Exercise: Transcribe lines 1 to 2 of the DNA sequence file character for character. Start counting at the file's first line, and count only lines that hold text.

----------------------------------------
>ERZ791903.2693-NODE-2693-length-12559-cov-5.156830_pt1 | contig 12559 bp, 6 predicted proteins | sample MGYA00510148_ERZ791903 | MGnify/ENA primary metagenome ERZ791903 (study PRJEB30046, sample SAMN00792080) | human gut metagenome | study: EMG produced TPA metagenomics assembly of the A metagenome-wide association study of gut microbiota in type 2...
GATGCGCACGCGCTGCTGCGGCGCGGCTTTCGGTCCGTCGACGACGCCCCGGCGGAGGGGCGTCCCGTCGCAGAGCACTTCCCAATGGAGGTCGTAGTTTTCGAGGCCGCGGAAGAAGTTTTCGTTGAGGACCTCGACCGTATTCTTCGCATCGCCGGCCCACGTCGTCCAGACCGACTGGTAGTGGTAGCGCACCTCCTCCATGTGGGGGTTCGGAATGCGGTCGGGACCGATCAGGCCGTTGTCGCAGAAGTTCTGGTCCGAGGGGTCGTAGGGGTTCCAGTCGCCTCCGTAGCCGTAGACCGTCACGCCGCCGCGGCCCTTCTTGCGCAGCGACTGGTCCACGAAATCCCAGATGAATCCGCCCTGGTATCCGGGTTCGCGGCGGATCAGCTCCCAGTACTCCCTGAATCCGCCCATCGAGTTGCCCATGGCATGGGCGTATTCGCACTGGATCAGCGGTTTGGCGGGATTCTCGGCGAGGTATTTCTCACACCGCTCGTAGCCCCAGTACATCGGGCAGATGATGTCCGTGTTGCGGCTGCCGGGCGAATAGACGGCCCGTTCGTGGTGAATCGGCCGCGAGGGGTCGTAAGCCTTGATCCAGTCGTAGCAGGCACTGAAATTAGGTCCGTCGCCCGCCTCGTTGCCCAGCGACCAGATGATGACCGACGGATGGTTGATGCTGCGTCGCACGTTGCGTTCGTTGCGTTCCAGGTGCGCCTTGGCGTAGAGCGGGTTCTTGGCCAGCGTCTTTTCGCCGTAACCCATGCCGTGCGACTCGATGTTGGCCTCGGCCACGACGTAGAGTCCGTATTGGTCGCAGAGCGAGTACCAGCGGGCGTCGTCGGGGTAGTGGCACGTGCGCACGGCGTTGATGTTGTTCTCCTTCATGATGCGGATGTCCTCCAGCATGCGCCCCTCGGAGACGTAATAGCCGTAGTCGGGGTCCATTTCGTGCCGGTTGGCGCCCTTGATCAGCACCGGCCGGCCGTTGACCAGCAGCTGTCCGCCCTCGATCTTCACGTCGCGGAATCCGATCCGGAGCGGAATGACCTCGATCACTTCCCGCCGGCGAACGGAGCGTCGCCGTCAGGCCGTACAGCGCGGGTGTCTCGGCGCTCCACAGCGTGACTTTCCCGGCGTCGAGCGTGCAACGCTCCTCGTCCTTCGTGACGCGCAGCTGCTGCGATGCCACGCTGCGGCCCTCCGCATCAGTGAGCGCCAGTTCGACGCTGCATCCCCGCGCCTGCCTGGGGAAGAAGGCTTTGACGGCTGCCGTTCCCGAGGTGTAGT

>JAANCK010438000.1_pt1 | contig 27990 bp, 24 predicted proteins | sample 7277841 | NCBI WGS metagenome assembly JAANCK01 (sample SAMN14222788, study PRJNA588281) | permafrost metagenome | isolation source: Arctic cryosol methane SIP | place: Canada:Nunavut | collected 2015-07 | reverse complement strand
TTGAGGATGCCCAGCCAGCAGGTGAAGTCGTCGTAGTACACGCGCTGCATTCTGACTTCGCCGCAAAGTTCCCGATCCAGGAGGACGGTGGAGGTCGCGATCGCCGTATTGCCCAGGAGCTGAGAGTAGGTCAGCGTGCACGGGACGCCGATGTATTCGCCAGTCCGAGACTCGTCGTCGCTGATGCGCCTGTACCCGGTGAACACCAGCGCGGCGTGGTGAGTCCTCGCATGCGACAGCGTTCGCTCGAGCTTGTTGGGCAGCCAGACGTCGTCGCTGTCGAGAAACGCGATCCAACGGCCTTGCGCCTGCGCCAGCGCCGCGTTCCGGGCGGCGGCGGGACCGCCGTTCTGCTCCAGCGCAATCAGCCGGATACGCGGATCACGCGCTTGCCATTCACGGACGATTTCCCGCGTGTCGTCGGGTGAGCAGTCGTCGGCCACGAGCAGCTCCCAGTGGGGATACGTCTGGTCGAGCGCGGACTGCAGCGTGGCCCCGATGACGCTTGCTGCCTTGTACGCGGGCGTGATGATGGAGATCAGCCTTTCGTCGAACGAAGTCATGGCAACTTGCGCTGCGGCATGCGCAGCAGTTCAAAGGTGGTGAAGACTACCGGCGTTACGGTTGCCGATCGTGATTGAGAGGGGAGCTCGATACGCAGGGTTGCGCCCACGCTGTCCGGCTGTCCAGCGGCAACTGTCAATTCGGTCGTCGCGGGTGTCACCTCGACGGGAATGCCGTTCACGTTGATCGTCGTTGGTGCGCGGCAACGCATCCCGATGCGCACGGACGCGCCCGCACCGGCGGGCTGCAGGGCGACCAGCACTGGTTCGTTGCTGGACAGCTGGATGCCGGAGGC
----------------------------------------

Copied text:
>ERZ791903.2693-NODE-2693-length-12559-cov-5.156830_pt1 | contig 12559 bp, 6 predicted proteins | sample MGYA00510148_ERZ791903 | MGnify/ENA primary metagenome ERZ791903 (study PRJEB30046, sample SAMN00792080) | human gut metagenome | study: EMG produced TPA metagenomics assembly of the A metagenome-wide association study of gut microbiota in type 2...
GATGCGCACGCGCTGCTGCGGCGCGGCTTTCGGTCCGTCGACGACGCCCCGGCGGAGGGGCGTCCCGTCGCAGAGCACTTCCCAATGGAGGTCGTAGTTTTCGAGGCCGCGGAAGAAGTTTTCGTTGAGGACCTCGACCGTATTCTTCGCATCGCCGGCCCACGTCGTCCAGACCGACTGGTAGTGGTAGCGCACCTCCTCCATGTGGGGGTTCGGAATGCGGTCGGGACCGATCAGGCCGTTGTCGCAGAAGTTCTGGTCCGAGGGGTCGTAGGGGTTCCAGTCGCCTCCGTAGCCGTAGACCGTCACGCCGCCGCGGCCCTTCTTGCGCAGCGACTGGTCCACGAAATCCCAGATGAATCCGCCCTGGTATCCGGGTTCGCGGCGGATCAGCTCCCAGTACTCCCTGAATCCGCCCATCGAGTTGCCCATGGCATGGGCGTATTCGCACTGGATCAGCGGTTTGGCGGGATTCTCGGCGAGGTATTTCTCACACCGCTCGTAGCCCCAGTACATCGGGCAGATGATGTCCGTGTTGCGGCTGCCGGGCGAATAGACGGCCCGTTCGTGGTGAATCGGCCGCGAGGGGTCGTAAGCCTTGATCCAGTCGTAGCAGGCACTGAAATTAGGTCCGTCGCCCGCCTCGTTGCCCAGCGACCAGATGATGACCGACGGATGGTTGATGCTGCGTCGCACGTTGCGTTCGTTGCGTTCCAGGTGCGCCTTGGCGTAGAGCGGGTTCTTGGCCAGCGTCTTTTCGCCGTAACCCATGCCGTGCGACTCGATGTTGGCCTCGGCCACGACGTAGAGTCCGTATTGGTCGCAGAGCGAGTACCAGCGGGCGTCGTCGGGGTAGTGGCACGTGCGCACGGCGTTGATGTTGTTCTCCTTCATGATGCGGATGTCCTCCAGCATGCGCCCCTCGGAGACGTAATAGCCGTAGTCGGGGTCCATTTCGTGCCGGTTGGCGCCCTTGATCAGCACCGGCCGGCCGTTGACCAGCAGCTGTCCGCCCTCGATCTTCACGTCGCGGAATCCGATCCGGAGCGGAATGACCTCGATCACTTCCCGCCGGCGAACGGAGCGTCGCCGTCAGGCCGTACAGCGCGGGTGTCTCGGCGCTCCACAGCGTGACTTTCCCGGCGTCGAGCGTGCAACGCTCCTCGTCCTTCGTGACGCGCAGCTGCTGCGATGCCACGCTGCGGCCCTCCGCATCAGTGAGCGCCAGTTCGACGCTGCATCCCCGCGCCTGCCTGGGGAAGAAGGCTTTGACGGCTGCCGTTCCCGAGGTGTAGT